Dec. 22, 1937: Ted Healy in the Los Angeles County morgue, photographed by the Daily News.
In case you just tuned in, we are nearing the end of a long journey that began in April, when I stumbled across a Wikipedia entry claiming that Wallace Beery was involved in beating Ted Healy to death in the parking lot of the Cafe Trocadero in December 1937.
This has been a lengthy trek, but at last we are going to look at what the newspapers called Healy’s “macabre last night out.” This is a complicated story several variations and the chronology as reported in the Los Angeles Examiner, Herald-Express and Daily News doesn’t quite make sense. The newspaper accounts also disagree with one another on some points.
In the previous post, we found that everybody exonerated Albert Broccoli in his encounter with Ted Healy at the Cafe Trocadero. Even Betty Braun Healy, the ex-wife who was the source of all the charges about a cover-up, said she was confident that Broccoli was not to blame:
Attorney [Walter A.] Ham and Mrs. Healy are satisfied that Healy did not receive ill treatment from Broccoli. (Los Angeles Examiner, Dec. 28, 1937)
I emphasize this because Broccoli was swept up years later in the “Wallace Beery beat Ted Healy to death” yarn that appears in E.J. Fleming’s “The Fixers” and (at least at one point) Wikipedia.
After receiving “a whale of a beating” from an unidentified man at the Trocadero, Healy took a cab. His destination is usually given in news accounts as Ray Haller’s Seven Seas Cafe, 6904 Hollywood Blvd., where he borrowed $50 ($807.40 USD 2013) “to pay for some fun.” (Los Angeles Examiner, Dec. 23, 1937).
It seems more likely that the Seven Seas Cafe was Healy’s first stop — because there are no reports of him being beaten and bloody while he was there. Then again, we are dealing with a drunken binge so it’s possible that the newspapers’ chronology is correct.
Healy’s next stop was the Hollywood Brown Derby, 1628 N. Vine St.
There, he was discovered, bleeding and incoherent, by three friends, Joseph E. “Doc” Stone and Jack Antler, movie extras, and Joe Frisco, comedian. It was than (sic) 2:15 a.m. (Los Angeles Examiner, Dec. 22, 1937)
What happened next is a bit murky. The clearest version appears to be that Stone called Healy’s sister Marcia, who told them to take Healy to Dr. Sydney L. Weinberg at the Hollywood Plaza Hotel (Associated Press via the Lewiston Evening Journal, Dec. 22, 1937).
The Daily News, Dec. 23, 1937, refers to a “Doc” Bishop (possibly “Doc” Stone), who encountered Healy.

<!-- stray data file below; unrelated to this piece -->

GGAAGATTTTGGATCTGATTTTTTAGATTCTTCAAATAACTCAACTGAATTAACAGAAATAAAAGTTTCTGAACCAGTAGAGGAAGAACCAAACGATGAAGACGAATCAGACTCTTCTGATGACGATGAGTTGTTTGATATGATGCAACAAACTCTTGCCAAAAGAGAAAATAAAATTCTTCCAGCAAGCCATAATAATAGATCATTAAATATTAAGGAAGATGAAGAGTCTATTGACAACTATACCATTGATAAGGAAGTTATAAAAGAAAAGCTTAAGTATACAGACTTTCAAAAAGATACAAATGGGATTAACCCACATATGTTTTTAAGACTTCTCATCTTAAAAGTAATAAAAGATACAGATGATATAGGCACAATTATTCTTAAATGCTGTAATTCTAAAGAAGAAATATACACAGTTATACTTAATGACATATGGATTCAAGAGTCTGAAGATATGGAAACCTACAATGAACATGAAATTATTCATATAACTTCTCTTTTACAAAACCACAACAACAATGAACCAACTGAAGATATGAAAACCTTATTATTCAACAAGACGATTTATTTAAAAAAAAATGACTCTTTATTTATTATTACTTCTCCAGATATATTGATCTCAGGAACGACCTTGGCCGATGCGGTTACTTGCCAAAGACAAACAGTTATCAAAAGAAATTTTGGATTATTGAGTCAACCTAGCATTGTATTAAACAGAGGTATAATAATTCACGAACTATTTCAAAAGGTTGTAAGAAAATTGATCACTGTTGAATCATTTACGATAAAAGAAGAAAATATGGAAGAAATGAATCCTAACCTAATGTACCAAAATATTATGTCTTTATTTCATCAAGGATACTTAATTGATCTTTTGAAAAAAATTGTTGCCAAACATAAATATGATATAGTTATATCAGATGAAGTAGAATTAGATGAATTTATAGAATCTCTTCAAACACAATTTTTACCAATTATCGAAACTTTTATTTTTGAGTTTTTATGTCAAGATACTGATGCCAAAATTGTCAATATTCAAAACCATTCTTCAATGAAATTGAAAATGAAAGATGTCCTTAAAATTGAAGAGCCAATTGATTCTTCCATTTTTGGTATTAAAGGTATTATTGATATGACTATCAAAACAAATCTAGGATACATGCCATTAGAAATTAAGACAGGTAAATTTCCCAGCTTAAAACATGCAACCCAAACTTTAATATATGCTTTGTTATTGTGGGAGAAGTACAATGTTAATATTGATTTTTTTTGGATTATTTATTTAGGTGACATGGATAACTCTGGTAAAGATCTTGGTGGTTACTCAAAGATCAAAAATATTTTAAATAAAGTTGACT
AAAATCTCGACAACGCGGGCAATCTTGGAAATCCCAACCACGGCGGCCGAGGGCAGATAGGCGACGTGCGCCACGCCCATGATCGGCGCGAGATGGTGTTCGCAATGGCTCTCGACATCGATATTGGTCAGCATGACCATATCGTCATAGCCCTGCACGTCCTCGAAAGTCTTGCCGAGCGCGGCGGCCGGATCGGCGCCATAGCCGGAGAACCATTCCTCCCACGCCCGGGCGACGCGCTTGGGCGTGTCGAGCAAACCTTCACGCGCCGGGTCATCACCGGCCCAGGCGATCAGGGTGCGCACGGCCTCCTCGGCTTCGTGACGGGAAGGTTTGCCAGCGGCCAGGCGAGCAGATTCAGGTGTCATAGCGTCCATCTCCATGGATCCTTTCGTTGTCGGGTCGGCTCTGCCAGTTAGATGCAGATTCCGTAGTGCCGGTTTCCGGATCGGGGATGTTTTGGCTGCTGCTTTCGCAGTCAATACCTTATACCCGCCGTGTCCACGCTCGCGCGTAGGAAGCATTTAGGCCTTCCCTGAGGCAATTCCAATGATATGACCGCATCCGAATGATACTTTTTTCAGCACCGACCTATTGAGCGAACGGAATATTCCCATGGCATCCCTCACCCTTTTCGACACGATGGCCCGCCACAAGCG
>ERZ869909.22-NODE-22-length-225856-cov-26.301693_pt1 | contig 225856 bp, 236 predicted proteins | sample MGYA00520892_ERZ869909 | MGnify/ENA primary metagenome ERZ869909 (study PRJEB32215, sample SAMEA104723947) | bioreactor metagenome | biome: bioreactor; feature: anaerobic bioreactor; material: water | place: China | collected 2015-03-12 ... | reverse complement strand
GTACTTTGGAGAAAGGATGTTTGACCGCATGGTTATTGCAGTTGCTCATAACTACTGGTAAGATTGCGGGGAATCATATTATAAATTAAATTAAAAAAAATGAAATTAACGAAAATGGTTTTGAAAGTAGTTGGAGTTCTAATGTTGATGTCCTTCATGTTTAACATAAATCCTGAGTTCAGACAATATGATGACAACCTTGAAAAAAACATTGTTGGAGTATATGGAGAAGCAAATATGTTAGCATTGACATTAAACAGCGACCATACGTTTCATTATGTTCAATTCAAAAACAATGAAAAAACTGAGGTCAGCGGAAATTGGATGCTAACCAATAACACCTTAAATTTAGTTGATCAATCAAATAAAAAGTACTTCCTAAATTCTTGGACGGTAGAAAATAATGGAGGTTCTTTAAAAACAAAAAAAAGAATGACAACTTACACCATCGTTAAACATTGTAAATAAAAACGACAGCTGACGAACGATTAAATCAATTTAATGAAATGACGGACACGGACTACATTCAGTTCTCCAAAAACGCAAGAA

Bishop said he paid a $4.50 taxi bill for Healy. The size of the bill indicated, police said, that Healy had ridden around considerably after leaving the Trocadero, which is about a 75-cent ride to the point where Dean and Bishop met him.
Upon arriving at the Hollywood Plaza Hotel, where Weinberg treated him, Healy and his friends encountered “Man Mountain” Dean, who had appeared with Healy in the Jean Harlow movie “Reckless.” According to all news reports, Healy was heavily intoxicated and unable to say what happened to him.
Dean reported that he was standing in front of the hotel when a taxicab pulled to a stop and the comedian staggered out, bleeding from a cut over one eye.
“I don’t know how I got it,” Healy was quoted as saying. (Daily News, Dec. 22, 1937)
According to the Los Angeles Examiner, Dec. 22, 1937, Dr. Weinberg closed the cut over Healy’s eye with two surgical clips.
“Healy,” Dr. Weinberg said, “had been drinking heavily. He said he had been in a fight, but was unable to say who his opponent was.”
Marcia Healy said of what occurred early Monday (Los Angeles Examiner, Dec. 26, 1937):
“At 3 a.m., he telephoned me and asked me to go to Clara Bow’s It Cafe [Note: It was next to the Hollywood Plaza Hotel] in Hollywood and get him. He said he had two stitches in his head.
“I telephoned to Jack Marcus, his manager, and told him to go get Ted. Jack got him and took him to Ted’s home. I know because I followed in my car.”
On Monday, Marcus remained at the home with Healy, who was “violently ill, racked by convulsions, and frequently delirious, moaning about the fight.” (Los Angeles Examiner, Dec. 22, 1937)
The Los Angeles Examiner (Dec. 22, 1937) reported:
The family physician, Dr. Wyant Lamont, who last Friday delivered the baby boy, was called and, realizing the gravity of Healy’s condition, administered a sedative and summoned into consultation Dr. John Ruddock, Los Angeles heart specialist.
Glucose was administered and oxygen was rushed from the University Hospital, but Healy’s condition became ever more desperate. At 3 a.m., he suffered the attack which was to prove fatal.
The Daily News (Dec. 22, 1937) reported:
Healy’s condition had become so critical that Dr. Wyantt LaMont [Dr. Wyant Lamont], the family physician, was summoned.
Dr. Lamont said a trained nurse was in attendance on his arrival. The physician said he was told Healy had been suffering from vomiting spells since Sunday, a few hours after the asserted beating he is reported to have been given by an unidentified man.
When the actor was seized with severe convulsions, Dr. Lamont rushed oxygen to the home in an effort to stave off death.
At 3 a.m. Tuesday, Healy lapsed into what the newspapers called a coma or “semi-coma.” He died Tuesday, Dec. 21, 1937, at 11:30 a.m.
Present at the time of his death were Jack Marcus and his wife, and Marcia Healy. (Daily News, Dec. 22, 1937) The Dec. 22, 1937, Associated Press story (via the Lewiston Evening Journal) said both doctors were also present.
To be continued.